Economic Evaluations of Tree Improvement for Planted Forests: A Systematic Review


  • Wei-Yew Chang The University of British Columbia
  • Shuo Wang University of Alberta
  • Chris Gaston The University of British Columbia
  • Julie Cool The University of British Columbia
  • Henry An University of Alberta
  • Barb R. Thomas University of Alberta


economics, benefit-cost analysis, tree improvement, improved regeneration material, genetic gain


This paper reviews the literature on the economic evaluations of tree improvement for planted forests and
investigates whether or not using improved reforestation stock from tree improvement programs is a good
investment. The main findings from systematic web-based searches show that (1) tree improvement is an
effective tool to improve forest productivity and to realize financial returns; (2) economic gains from wood
production with selection for breeding traits (e.g., high-volume yield or height growth) are the main reasons
forest managers adopt new biotechnologies in tree improvement; (3) cost-benefit analysis is the primary empirical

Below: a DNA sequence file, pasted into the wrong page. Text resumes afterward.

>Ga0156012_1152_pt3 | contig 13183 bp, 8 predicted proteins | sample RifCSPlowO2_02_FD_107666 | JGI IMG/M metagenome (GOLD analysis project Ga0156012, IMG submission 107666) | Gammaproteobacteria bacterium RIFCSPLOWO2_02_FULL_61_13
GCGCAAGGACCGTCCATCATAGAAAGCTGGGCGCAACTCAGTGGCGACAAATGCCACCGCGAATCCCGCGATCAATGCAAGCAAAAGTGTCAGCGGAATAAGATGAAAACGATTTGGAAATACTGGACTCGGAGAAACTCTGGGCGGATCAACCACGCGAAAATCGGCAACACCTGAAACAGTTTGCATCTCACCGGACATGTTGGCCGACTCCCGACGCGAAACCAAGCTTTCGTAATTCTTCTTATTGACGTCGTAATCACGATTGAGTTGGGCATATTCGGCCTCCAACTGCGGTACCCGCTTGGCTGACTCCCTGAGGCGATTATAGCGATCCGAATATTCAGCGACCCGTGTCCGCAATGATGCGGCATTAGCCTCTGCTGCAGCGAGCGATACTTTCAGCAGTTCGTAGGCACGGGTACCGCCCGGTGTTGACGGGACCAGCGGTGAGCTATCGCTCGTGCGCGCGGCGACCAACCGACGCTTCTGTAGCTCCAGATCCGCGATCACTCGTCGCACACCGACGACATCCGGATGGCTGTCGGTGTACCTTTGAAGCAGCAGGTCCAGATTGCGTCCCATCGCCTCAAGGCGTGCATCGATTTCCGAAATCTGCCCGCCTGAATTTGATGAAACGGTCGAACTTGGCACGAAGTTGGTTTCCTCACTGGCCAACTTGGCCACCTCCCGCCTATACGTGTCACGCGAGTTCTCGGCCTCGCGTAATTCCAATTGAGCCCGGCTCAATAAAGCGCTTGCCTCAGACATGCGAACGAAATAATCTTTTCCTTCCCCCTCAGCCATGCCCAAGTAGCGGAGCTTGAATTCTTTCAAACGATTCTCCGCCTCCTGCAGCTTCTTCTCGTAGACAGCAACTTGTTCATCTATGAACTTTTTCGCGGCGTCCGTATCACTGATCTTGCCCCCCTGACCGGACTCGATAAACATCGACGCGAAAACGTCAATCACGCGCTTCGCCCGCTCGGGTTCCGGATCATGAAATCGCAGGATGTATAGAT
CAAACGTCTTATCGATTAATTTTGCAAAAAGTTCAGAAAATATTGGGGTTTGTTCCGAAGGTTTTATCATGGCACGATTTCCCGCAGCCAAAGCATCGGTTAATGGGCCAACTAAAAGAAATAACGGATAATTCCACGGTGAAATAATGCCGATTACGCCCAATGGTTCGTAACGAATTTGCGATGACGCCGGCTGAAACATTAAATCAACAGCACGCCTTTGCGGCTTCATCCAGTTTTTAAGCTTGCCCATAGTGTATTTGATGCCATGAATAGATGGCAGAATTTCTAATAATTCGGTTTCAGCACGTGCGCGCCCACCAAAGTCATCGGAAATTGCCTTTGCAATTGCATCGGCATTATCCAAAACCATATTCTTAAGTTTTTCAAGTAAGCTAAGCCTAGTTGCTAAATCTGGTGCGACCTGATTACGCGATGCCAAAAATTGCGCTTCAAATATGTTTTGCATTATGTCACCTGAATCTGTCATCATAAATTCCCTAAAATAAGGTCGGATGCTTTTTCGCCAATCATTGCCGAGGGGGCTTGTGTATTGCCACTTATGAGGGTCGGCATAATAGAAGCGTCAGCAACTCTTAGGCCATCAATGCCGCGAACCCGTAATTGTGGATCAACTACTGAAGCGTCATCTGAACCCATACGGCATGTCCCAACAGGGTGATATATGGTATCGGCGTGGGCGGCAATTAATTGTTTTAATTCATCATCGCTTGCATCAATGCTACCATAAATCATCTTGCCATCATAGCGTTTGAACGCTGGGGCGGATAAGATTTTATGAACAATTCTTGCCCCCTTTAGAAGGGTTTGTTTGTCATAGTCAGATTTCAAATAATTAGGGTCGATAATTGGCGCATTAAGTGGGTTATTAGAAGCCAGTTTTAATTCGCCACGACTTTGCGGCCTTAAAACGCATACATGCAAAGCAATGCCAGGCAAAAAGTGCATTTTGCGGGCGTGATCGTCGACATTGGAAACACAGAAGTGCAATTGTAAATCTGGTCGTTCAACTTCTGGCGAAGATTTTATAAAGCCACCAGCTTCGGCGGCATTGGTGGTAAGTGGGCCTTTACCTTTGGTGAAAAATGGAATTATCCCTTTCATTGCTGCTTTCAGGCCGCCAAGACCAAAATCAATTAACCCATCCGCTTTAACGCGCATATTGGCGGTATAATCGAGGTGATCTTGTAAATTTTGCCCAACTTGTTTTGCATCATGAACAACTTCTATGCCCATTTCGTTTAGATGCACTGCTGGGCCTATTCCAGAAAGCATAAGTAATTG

approach for estimating the economic effects of tree improvement for planted forests; and (4) there is very little
literature on estimating the non-market benefits (e.g., improved watershed protection, amenities, or conservation
of genetic diversity) that tree improvement brings, using non-market valuation techniques. The recent introduction
of new biotechnologies in tree improvement, such as genomics-assisted tree breeding (GATB), can achieve
genetic gains in selected traits more quickly and effectively than traditional breeding approaches, providing
economic incentives for forest managers to use better quality stock for planted forests. Therefore, we suggest
that future research should (1) consider the additional benefit, extra research and development costs, and time
saved by applying new biotechnologies in tree improvement (e.g., GATB) in the cost-benefit analysis; (2) investigate
the trade-offs between timber volume and wood quality traits and assess the economic effects of new
biotechnologies in tree improvement along different stages of the forestry supply chain; and (3) explicitly account
for the non-market trait values for the targeted breeding traits (e.g., drought/pest resistance) so that tree
improvement programs can contribute to sustainable production systems. Economic analyses along these lines
could help policy makers, forest managers, and forest company owners better understand the trade-offs of
alternative breeding objectives and make economically efficient investment decisions for planted forests.


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